Moral Blindness in the Name of “Tolerance”

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Re: Moral Blindness in the Name of “Tolerance”

#21  Postby Beatsong » Dec 21, 2010 1:06 am

I also have a major problem with this,:

There are girls getting their faces burned off with acid at this moment for daring to learn to read, or for not consenting to marry men they have never met, or even for the “crime” of getting raped. The amazing thing is that some Western intellectuals won’t even blink when asked to defend these practices on philosophical grounds.

I think he's full of shit, and I would challenge him to name one widely respected, published western intellectual who morally defends people throwing acid in girls' faces for these reasons.

This is a disturbingly common lie in arguments like this: the idea that anybody who isn't a rabid thoughtless muslim-hater must be in favour of every atrocity carried out in some muslim countries.

Harris isn't a friend of G.W.Bush by any chance, is he? :lol:
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Re: Moral Blindness in the Name of “Tolerance”

#22  Postby Ecce Feles » Dec 21, 2010 2:04 am

Mr.Samsa wrote:
Take food preferences for example, and suppose that most people are Preference Relativists (that is, we believe that there is no universally accepted form of "tasty" and "yucky"). Sam Harris is saying that if we assume there is no objective measure here, then all of us who enjoy chocolate ice cream cannot try to convince people who have lived their entire lives eating tree bark that they should try chocolate ice cream. In the real world, these Preference Relativists will probably say something like, "What the fuck are you eating tree bark for? Try this instead".

Actually I think he would be concerned that the tree bark eating people would just say "nah, I'm good", so he wants a sure fire way to make them switch to chocolate ice cream :grin:

I'm still not sure what to make of it, but he does make some points that I find very interesting. The argument about wellbeing is persuasive enough, but even if we agree that morality is means of improving wellbeing, much like medicine is means of improving health, can science reliably define wellbeing? It can barely define health I'm afraid :shifty: He assumes that there is no dispute over what it means to be healthy, but it's all too often defined as being exactly the same as most other people, physically and mentally, when in fact being different doesn't necessarily mean you're ill.

But on some things about what constitutes health we can agree (being gay means being different and healthy, having lung cancer means being different and ill), so maybe we can agree on some very basic definition of wellbeing? (Scientifically speaking, not as a popular consensus.)
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Re: Moral Blindness in the Name of “Tolerance”

#23  Postby Thommo » Dec 21, 2010 5:20 am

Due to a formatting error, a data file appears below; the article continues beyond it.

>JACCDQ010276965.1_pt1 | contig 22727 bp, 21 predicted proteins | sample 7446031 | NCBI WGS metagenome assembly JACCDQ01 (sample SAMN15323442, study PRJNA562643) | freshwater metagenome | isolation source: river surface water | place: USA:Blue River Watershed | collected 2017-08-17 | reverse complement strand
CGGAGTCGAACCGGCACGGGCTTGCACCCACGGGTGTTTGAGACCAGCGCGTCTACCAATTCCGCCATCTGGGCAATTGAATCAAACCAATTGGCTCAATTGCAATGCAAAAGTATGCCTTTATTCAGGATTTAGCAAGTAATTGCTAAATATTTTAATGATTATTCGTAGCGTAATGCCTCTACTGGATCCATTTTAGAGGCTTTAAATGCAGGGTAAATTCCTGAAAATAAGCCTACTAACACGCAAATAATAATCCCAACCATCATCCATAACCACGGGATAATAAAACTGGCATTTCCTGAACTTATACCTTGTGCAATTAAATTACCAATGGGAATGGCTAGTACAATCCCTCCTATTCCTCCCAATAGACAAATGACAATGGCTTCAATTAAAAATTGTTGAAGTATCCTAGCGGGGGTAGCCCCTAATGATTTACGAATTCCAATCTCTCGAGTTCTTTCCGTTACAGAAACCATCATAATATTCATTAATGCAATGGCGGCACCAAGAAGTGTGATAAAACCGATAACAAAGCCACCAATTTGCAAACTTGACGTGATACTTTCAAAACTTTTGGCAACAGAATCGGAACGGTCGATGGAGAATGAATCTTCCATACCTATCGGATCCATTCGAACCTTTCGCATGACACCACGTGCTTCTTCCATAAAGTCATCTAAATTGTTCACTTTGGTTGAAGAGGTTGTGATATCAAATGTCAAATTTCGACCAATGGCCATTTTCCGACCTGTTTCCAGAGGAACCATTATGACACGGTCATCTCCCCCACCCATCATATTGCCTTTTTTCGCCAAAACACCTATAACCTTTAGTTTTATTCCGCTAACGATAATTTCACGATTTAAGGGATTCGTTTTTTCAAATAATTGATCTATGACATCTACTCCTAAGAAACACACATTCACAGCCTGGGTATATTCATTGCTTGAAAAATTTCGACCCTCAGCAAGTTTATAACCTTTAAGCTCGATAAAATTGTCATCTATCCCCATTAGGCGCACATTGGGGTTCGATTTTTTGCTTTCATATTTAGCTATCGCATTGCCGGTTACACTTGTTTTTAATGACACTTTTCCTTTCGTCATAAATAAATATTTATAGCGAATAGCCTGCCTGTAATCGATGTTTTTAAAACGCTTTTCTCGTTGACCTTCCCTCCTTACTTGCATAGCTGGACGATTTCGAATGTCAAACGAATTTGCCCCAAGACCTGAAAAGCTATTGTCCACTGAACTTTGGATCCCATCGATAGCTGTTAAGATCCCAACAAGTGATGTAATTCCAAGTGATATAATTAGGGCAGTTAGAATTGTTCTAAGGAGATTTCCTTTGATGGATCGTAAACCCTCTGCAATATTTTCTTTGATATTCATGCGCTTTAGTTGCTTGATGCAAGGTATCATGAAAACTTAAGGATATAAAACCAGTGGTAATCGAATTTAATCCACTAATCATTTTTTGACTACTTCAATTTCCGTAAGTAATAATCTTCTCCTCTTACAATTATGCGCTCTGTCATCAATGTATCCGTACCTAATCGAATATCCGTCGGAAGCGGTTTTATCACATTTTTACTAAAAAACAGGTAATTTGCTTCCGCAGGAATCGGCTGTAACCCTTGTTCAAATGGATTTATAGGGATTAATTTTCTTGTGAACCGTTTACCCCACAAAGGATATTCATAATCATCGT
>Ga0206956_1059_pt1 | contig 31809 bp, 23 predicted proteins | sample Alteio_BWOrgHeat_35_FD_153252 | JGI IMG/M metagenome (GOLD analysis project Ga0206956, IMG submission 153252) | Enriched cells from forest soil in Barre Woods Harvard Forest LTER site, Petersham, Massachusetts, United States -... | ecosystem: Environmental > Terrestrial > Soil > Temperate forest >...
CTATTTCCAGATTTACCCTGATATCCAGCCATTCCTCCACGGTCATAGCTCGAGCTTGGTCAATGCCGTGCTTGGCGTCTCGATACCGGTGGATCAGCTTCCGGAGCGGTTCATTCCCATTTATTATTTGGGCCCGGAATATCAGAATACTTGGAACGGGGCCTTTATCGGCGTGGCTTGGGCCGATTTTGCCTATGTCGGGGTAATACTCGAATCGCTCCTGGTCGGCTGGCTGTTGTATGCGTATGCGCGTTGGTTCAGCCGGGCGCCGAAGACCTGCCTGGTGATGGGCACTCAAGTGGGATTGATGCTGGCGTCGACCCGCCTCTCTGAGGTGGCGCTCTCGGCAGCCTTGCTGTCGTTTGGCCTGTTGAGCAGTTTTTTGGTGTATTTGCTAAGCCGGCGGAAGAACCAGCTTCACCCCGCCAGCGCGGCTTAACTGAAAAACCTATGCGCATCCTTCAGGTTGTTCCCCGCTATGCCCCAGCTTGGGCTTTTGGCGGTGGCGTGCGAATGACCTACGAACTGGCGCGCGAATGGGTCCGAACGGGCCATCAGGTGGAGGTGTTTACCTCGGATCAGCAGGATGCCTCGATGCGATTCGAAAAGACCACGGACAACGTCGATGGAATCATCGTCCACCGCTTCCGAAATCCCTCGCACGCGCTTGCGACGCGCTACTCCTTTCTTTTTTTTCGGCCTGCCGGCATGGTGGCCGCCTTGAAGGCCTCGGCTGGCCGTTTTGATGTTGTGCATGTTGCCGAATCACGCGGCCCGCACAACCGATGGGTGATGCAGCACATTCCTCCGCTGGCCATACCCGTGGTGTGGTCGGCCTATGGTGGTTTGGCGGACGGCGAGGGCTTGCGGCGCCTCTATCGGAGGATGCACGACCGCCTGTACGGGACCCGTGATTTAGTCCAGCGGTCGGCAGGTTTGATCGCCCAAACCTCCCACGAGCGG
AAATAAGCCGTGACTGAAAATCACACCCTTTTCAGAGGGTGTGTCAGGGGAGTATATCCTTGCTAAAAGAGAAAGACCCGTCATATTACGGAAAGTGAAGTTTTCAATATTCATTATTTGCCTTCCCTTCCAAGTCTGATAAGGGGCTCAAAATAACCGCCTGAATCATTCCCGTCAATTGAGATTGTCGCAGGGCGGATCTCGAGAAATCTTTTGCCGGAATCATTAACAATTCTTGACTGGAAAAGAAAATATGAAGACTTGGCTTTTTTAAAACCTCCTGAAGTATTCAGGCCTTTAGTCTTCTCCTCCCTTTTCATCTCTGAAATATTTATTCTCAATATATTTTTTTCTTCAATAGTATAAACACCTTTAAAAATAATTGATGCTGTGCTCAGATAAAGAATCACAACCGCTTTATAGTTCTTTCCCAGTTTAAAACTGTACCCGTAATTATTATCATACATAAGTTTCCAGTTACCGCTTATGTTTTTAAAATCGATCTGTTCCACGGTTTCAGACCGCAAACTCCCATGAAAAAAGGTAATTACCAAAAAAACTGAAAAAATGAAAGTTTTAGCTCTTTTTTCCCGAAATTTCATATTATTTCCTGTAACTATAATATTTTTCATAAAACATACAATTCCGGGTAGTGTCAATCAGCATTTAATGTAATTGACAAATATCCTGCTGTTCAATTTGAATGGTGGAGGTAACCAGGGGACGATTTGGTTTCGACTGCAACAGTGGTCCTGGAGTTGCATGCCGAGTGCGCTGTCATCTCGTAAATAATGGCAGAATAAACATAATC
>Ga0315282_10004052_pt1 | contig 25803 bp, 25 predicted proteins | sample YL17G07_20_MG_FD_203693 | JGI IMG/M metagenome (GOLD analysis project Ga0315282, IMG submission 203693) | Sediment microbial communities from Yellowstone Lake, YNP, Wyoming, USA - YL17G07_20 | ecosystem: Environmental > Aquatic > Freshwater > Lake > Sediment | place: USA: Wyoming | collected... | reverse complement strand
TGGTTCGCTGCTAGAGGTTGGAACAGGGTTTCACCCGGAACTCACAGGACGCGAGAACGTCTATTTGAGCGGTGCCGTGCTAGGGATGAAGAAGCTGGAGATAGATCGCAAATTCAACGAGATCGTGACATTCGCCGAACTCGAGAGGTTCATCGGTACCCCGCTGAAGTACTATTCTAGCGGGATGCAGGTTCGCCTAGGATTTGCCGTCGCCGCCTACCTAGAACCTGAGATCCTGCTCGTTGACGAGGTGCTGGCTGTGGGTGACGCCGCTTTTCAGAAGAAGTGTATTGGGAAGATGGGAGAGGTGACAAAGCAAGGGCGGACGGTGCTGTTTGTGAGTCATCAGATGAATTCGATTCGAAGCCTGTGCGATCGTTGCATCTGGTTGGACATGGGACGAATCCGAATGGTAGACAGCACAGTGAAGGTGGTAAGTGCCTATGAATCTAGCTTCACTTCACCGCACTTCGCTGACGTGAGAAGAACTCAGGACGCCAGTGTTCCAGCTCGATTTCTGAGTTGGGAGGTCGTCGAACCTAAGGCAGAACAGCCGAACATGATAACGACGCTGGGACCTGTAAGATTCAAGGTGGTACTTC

The repugnant conclusion:

I remember in a philosophy thread someone brought up this, I think it's a major stumbling block for Harris and his aspiration of a scientific morality.

To take a simple example, suppose that Harris actually did all that science and prepared all those definitions, that he takes as an article of faith are possible. So he comes up with a function H for happiness, so I can, say, brain scan Mr. Samsa and say, ok he's got a happiness of 27, but if I give him free chocolate pie for life he'll have a happiness of 28, or whatever other ludicrously implausible (on the grounds of computational feasability) scenario Harris thinks we will come up with.

Now, Harris suggests that it is obvious that we should simply maximise ΣH and that this is the definitive measure of morality, which of course flings itself blindly onto the repugnant conclusion.

Suppose I object. Suppose I say "bollocks Sam", it's obvious we should maximise Σ(H2). Which flings itself rather less onto the repugnant conclusion.

Who is to decide who is correct? How does science even theoretically address this difference of opinion? What about other values of x in Σ(Hx)?

Of course this is premised on assuming that Harris has done what probably amounts to hundreds of years of hard science and reached exactly the conclusion he expects (which science generally does not) and somehow overcome a seemingly insoluble issue of computational infeasability (brainscanning every human and possibly animal and computing some happiness value for them given any possible set of conditions) and overlooking the fact that he's talking about animal well being as measured by human well being.
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Re: Moral Blindness in the Name of “Tolerance”

#24  Postby Someone » Dec 21, 2010 6:00 am

The idea that conservatives have superior morals to liberals is a little like the idea in America that Republicans are for fiscal responsibility. It's a talking point in absolute contradiction to reality. The woman Harris supposedly talked to 1) probably doesn't even exist; 2) if she does exist, she most likely didn't say anything like what's reported; 3) if she did say something close to what's reported, she was probably taken entirely out of context; and 4) if she wasn't taken out of context, she probably was pulling Harris's leg because he's a shit.
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